Conversely, I hate how the IOC forces Olympic hosts to alter the name of buildings if their corporate sponsors aren't Olympic sponsors. I remember during the 2002 Winter Olympics in Salt Lake City, Sports Illustrated commented on the amount of people looking for the Salt Lake Ice Center (I believe was the generic name) while standing under a sign that read Delta Center -->.
UEFA does the same. During the Champions League, Arsenal's stadium can't be called 'Emirates Stadium', and they refer to it as 'Arsenal Stadium', which is actually the official name for its predecesor that was better known as Highbury.
The bank was founded in Halifax, has its legal headquarters in Montreal, and operational headquarters in Toronto. Does it really matter where the trademark was originally registered?
And its US branch was HQ'ed in Raleigh until recently.
The location of the trademark and the location of its founding are equally irrelevant. This wasn't a Canadian business sponsoring an American rink so they could get their name on TSN. This was a Raleigh-based business sponsoring the major local arena, no different than if Honda sponsored the new arena in Markham as they already do the Pond in Anaheim.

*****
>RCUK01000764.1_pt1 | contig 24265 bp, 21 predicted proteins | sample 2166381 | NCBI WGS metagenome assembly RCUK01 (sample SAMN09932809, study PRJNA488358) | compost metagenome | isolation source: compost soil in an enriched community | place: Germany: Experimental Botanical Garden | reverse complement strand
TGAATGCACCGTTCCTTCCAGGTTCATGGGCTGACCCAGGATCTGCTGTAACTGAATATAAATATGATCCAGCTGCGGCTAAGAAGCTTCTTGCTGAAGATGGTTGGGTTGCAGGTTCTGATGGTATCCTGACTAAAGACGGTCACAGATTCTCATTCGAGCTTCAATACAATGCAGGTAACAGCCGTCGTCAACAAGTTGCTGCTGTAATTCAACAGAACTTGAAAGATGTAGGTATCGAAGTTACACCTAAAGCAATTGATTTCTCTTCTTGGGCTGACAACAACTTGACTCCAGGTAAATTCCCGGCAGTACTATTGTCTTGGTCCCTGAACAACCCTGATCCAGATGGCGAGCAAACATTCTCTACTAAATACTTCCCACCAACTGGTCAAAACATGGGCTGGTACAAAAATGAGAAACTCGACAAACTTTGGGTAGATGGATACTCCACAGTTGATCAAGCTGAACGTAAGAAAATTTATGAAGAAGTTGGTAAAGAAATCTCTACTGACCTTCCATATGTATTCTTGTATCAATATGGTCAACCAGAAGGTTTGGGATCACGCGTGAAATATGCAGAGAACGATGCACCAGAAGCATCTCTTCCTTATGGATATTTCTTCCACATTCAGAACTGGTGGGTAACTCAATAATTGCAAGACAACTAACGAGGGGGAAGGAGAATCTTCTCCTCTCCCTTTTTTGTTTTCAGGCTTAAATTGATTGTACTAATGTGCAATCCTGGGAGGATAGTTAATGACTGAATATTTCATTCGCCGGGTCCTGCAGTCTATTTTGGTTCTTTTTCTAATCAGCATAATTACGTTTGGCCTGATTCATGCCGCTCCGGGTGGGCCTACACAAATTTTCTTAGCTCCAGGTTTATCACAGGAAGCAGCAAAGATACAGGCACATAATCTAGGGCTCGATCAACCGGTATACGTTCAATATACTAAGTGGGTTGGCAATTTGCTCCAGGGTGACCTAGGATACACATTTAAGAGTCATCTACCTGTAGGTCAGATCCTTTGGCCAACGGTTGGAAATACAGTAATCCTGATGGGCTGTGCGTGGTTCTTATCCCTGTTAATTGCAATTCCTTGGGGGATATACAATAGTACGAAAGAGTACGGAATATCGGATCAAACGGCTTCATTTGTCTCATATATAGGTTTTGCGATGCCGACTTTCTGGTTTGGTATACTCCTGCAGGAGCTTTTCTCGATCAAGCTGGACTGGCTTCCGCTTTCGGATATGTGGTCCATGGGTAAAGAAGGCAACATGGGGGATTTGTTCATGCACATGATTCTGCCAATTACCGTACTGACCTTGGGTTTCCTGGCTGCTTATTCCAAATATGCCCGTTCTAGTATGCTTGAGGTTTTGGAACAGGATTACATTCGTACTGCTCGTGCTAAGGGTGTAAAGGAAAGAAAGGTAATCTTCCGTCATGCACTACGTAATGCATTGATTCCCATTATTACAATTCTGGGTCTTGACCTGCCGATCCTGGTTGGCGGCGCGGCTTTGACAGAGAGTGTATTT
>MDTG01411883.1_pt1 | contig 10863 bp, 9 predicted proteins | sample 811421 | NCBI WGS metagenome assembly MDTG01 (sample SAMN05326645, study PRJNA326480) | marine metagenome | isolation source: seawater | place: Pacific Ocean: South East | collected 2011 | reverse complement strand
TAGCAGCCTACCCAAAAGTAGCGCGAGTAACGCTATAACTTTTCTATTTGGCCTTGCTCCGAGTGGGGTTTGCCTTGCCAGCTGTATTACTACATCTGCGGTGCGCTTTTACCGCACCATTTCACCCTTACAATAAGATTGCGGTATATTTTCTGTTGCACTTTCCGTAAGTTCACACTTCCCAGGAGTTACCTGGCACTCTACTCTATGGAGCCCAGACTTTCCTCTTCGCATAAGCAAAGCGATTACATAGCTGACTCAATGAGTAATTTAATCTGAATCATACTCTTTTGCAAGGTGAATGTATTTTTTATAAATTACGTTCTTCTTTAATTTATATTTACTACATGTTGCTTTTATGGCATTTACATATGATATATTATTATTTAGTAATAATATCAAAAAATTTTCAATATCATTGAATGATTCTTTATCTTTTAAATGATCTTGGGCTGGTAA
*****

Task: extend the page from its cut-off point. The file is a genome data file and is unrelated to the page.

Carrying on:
There are only so many NHL rinks to sponsor in Canada.
Chances are, with hockey on TV every night of the week in any given city in Canada, Canadians are bound to see something live from the RBC Centre or TD Garden enough to warrant a Canadian company sponsoring an American rink.
Its also probably wayyyy cheaper to sponsor a hockey rink in North Carolina than in any Canadian NHL city.
And you'd be wrong. Beyond what Tarheelhockey pointed out (that RBC is a local presence in NC and probably isn't just looking to get their name on TSN), the amount RBC paid for naming rights is actually greater than other naming rights deals out there:
Air Canada Center - (1999, $30 million over 20 years - $1.5 million/yr)
RBC Center - (2002, $80 million over 20 years - $4 million/yr)
Bell Centre - (2002, $64 million over 20 years - $3.2 million/yr)
Scotiabank Place - (2006, $20 million over 15 years - $1.3 million/yr)
According to CBC:
Canadian naming rights deals have been more modest, but are still substantial. Financial details are often sketchy.
Even if the naming rights figures for ACC, Bell Centre, and Scotiabank Place are in Canadian dollars, that actually lessens their value given the exchange rates at the time. So no, it's not wayyyy cheaper to sponsor a hockey rink in North Carolina.
Last edited by garnetpalmetto: 12-19-2011 at 02:12 PM.